How To Avoid Downsizing Drama:
Interview with Catherine Arendt
At Your Service Manager at ERA Living
Era Living At Your Service Manager, Catherine Arendt brings more than a decade of professional downsizing experience to Aljoya Mercer Island and Aljoya Thornton Place. She focuses exclusively on helping seniors and their families strategize, organize and move. Catherine understands first hand the family dynamics, timelines and emotion involved in the downsizing process.
In 2010, Catherine and her three siblings helped their 83-year-old mother move from the family’s 100-year-old home to a senior living community. Using Catherine’s “Best of the Best” strategies for smart downsizing, her family identified important items to keep and helped others by donating.
Today, Catherine’s mother is enjoying her new community and the friends she has made. The family continues to make memories by staying in touch and celebrating holidays together.
Q. Sorting through possessions can bring up a lot of memories. How do you deal with the emotional side of the downsizing process?
It is very normal to associate emotion with transition. It is okay to allow yourself to feel those feelings for as long as you need to. Almost every day I talk with people who stay in a larger home longer than they want to because they feel strong associations with items. I tell them that some of the items can become burdens. We should not let things keep us from the greatest source of our happiness, which usually has to do with our relationships.
Often people feel like they are losing something and associate downsizing with loss or loss of control. Conversely, I see downsizing as an opportunity. It is the opportunity to refine your life, to keep the items you love most and to create a “best of the best” lifestyle.
Q. What are some good ways to stay motivated and measure progress as we go through the downsizing process?
Identify goals for downsizing and make a timeline for things to happen. Write down your goals and timelines and share them with the people helping you. Work together, crossing off goals attained along the way and tracking your progress. Look at your list of goals and timelines when you need motivation.
Q. Downsizing often involves family members and close friends. How do you make sure your wishes are respected while still keeping the peace?
Start with communication. I suggest an in-person meeting if possible. If that is not possible, write a letter or have a phone call during which you make your wishes known to the people who are involved.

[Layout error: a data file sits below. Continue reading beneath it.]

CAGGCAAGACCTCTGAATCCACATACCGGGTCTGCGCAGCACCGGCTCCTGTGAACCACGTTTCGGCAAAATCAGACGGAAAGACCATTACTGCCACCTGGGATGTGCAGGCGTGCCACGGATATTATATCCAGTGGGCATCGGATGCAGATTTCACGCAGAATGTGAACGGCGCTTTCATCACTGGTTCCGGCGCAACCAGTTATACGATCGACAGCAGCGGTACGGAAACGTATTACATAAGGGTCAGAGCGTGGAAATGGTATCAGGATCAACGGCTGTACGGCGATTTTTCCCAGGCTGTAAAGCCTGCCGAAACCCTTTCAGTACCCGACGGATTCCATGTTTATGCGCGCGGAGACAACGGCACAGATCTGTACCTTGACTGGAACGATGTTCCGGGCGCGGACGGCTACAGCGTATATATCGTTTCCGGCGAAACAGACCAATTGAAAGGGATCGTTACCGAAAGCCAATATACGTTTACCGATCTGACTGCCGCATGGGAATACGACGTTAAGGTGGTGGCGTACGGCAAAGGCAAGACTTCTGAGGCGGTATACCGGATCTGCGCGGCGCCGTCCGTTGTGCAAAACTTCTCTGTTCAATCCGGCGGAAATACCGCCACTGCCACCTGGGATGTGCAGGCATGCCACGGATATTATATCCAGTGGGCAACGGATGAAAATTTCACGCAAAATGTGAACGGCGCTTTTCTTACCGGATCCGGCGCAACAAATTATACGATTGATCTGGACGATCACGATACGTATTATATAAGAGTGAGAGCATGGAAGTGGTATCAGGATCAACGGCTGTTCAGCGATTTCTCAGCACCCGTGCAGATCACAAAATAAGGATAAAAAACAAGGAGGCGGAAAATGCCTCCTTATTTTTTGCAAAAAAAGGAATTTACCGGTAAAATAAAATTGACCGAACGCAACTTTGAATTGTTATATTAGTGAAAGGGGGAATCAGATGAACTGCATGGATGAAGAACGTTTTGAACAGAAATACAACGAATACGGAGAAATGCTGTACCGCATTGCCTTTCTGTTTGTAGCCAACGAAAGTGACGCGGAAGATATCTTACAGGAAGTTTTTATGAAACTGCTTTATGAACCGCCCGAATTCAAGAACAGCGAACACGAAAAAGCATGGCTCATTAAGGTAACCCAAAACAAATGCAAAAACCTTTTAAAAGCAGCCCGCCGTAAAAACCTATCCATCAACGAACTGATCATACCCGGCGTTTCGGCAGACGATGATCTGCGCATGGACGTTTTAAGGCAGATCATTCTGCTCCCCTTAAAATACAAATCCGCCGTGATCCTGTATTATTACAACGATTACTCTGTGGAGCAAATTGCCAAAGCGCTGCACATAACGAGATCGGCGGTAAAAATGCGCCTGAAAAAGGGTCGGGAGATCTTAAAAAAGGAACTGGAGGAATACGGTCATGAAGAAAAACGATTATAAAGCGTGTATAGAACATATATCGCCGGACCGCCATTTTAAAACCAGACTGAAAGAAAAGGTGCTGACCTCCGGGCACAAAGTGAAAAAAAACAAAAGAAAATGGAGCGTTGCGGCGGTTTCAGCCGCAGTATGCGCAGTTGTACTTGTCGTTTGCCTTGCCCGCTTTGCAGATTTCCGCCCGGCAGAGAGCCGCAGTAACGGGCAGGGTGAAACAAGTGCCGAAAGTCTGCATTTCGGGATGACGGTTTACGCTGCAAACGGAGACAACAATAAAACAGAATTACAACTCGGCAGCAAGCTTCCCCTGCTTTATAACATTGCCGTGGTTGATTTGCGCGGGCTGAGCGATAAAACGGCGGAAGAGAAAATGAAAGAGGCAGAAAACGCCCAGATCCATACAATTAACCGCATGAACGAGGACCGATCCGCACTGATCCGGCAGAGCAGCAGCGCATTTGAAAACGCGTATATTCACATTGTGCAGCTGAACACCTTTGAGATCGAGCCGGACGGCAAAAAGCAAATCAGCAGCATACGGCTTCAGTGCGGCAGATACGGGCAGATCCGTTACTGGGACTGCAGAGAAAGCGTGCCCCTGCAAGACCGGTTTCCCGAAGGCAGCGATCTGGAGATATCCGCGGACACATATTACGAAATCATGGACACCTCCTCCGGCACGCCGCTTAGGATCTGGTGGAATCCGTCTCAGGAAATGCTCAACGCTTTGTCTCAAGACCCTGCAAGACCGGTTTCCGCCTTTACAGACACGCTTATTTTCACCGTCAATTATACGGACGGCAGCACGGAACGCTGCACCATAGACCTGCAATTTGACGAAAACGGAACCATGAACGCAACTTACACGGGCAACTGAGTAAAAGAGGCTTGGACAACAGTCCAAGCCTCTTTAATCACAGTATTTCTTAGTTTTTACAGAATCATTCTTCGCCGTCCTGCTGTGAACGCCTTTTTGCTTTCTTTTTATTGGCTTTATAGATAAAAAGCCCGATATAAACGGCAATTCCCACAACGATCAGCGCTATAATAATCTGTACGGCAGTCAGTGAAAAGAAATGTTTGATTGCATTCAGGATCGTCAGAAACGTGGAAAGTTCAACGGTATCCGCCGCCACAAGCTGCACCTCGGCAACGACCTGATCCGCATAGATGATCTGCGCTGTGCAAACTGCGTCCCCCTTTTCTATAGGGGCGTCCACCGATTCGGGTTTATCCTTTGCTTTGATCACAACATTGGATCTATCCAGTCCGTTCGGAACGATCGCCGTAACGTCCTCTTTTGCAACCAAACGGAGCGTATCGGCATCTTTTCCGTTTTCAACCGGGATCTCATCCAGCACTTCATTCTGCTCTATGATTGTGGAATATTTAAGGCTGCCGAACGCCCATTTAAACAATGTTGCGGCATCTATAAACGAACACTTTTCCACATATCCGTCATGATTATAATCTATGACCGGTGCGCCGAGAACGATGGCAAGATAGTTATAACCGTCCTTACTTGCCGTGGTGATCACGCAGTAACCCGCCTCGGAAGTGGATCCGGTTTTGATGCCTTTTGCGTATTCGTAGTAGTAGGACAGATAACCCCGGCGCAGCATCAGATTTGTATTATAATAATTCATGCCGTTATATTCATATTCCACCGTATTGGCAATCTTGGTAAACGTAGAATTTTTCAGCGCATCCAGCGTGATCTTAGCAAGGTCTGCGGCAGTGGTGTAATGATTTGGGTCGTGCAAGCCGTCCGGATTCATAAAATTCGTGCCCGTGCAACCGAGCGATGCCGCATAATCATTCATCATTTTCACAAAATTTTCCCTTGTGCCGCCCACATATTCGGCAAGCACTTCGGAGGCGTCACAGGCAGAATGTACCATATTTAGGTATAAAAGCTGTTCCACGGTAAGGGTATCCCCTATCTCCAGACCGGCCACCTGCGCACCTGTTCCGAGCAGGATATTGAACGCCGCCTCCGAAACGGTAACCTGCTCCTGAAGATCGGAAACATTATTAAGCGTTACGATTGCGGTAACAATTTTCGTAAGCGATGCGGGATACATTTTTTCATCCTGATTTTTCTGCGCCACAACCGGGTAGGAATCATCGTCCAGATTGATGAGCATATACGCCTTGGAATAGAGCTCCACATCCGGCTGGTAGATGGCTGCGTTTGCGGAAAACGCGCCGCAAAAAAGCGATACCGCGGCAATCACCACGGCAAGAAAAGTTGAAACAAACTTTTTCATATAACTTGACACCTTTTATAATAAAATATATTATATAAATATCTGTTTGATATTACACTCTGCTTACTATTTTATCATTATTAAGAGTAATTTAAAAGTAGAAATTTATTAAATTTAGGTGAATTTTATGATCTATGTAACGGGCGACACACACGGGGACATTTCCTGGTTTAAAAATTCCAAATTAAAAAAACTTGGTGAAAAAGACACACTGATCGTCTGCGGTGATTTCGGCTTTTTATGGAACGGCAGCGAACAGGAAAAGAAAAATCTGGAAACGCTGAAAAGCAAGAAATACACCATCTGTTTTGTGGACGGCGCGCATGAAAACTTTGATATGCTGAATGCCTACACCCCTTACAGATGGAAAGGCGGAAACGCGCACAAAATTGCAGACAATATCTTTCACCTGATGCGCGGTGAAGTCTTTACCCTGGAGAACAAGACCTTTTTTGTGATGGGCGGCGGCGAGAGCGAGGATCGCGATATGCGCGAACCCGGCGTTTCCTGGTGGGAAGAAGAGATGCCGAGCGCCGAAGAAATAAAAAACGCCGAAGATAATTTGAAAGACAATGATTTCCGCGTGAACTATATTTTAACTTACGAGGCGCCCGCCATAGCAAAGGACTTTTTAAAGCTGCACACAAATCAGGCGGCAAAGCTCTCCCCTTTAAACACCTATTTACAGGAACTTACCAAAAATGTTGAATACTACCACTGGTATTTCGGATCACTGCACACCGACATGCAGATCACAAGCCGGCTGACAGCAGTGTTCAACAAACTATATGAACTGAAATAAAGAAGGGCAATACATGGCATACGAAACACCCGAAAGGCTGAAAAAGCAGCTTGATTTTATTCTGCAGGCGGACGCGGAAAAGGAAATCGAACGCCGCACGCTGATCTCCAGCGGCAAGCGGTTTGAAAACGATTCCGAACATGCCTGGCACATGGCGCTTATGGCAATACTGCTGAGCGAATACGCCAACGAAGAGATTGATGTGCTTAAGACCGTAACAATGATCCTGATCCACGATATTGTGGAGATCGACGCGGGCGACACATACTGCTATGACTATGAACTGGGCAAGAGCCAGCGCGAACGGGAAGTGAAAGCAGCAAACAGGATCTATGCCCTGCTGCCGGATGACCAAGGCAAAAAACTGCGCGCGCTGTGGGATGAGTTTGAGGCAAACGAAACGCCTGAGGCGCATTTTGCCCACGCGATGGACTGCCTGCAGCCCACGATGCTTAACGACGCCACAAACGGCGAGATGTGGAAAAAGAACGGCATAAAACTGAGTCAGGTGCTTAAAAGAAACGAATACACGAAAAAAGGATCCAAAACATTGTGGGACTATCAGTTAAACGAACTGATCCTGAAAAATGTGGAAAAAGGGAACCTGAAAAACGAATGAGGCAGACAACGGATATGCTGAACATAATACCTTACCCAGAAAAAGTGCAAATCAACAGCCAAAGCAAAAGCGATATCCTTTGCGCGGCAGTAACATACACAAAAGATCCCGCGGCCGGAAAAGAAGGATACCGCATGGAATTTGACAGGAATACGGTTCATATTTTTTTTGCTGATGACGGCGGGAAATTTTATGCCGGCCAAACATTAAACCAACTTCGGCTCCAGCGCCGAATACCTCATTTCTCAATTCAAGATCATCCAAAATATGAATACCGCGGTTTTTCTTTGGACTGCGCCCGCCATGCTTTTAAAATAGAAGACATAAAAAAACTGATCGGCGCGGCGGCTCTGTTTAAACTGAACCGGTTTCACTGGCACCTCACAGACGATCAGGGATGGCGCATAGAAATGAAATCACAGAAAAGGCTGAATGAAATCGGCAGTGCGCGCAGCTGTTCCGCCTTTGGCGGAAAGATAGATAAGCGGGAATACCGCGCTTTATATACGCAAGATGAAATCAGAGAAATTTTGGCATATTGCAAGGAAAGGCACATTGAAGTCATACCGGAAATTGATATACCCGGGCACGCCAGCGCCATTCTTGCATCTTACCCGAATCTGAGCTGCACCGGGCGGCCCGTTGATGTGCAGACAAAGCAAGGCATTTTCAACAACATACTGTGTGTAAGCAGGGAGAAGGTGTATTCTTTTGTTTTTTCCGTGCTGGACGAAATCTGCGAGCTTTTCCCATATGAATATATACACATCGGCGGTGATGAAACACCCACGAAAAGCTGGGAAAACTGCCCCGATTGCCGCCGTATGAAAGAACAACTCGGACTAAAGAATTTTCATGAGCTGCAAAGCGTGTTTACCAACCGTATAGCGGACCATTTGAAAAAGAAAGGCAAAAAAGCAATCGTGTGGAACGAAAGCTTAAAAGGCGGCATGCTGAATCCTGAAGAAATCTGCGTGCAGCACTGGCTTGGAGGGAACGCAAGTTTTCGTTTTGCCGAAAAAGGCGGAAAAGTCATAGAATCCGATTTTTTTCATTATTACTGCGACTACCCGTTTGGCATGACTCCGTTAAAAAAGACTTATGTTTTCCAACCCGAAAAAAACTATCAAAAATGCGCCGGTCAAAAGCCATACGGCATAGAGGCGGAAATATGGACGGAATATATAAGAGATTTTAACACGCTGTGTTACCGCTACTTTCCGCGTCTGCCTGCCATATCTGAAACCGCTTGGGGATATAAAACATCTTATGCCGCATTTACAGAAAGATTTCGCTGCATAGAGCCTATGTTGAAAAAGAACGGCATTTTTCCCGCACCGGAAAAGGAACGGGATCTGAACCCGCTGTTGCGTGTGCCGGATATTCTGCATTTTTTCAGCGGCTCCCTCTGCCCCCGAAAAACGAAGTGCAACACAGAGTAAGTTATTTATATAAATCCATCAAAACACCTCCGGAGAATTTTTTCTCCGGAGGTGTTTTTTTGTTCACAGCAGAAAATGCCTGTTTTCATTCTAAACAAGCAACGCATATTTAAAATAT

During the conversation, ask what your children or family members hold most important. You might just be surprised by what they share. This is a conversation that can be very powerful and empowering for many people.
Work together to make rules and then devise a system. Acknowledge it is hard for everyone, and remember that throughout the process, it helps everyone be more compassionate toward each other.
Q. What can people do with items that no one wants, but still function and have value?
There are often items that fall into this gray area. You may not want to haul them to a donation site, but you certainly do not want to throw them away, and none of the folks helping you want to keep them either.
This could be an opportunity to make a little money. If you think something you have is valuable, and your family does not want it, have it appraised. The information you get will help you make a smart decision about the item.
If you have several items, especially big ones, consider having an estate sale. These days, estate sale companies can be a big help. They often organize things and some even haul away unsold items for you. If you have just a few items of value, consider consigning them. It’s always fun to get a little money in the mail when you are least expecting it.
Q. What other words of advice do you have for seniors who want to downsize?
Family and friends are great, but sometimes you need more help than they can give. There are many more resources today than ever before to make moving easier and less burdensome for all parties involved.
In the past eight years, we have really seen moving companies develop a number of new and smart services for seniors. Advantages of working with these companies include:
- A team to physically do the work
- You can choose how much or how little you want to do
- A professional can help organize and figure out what to do with your things
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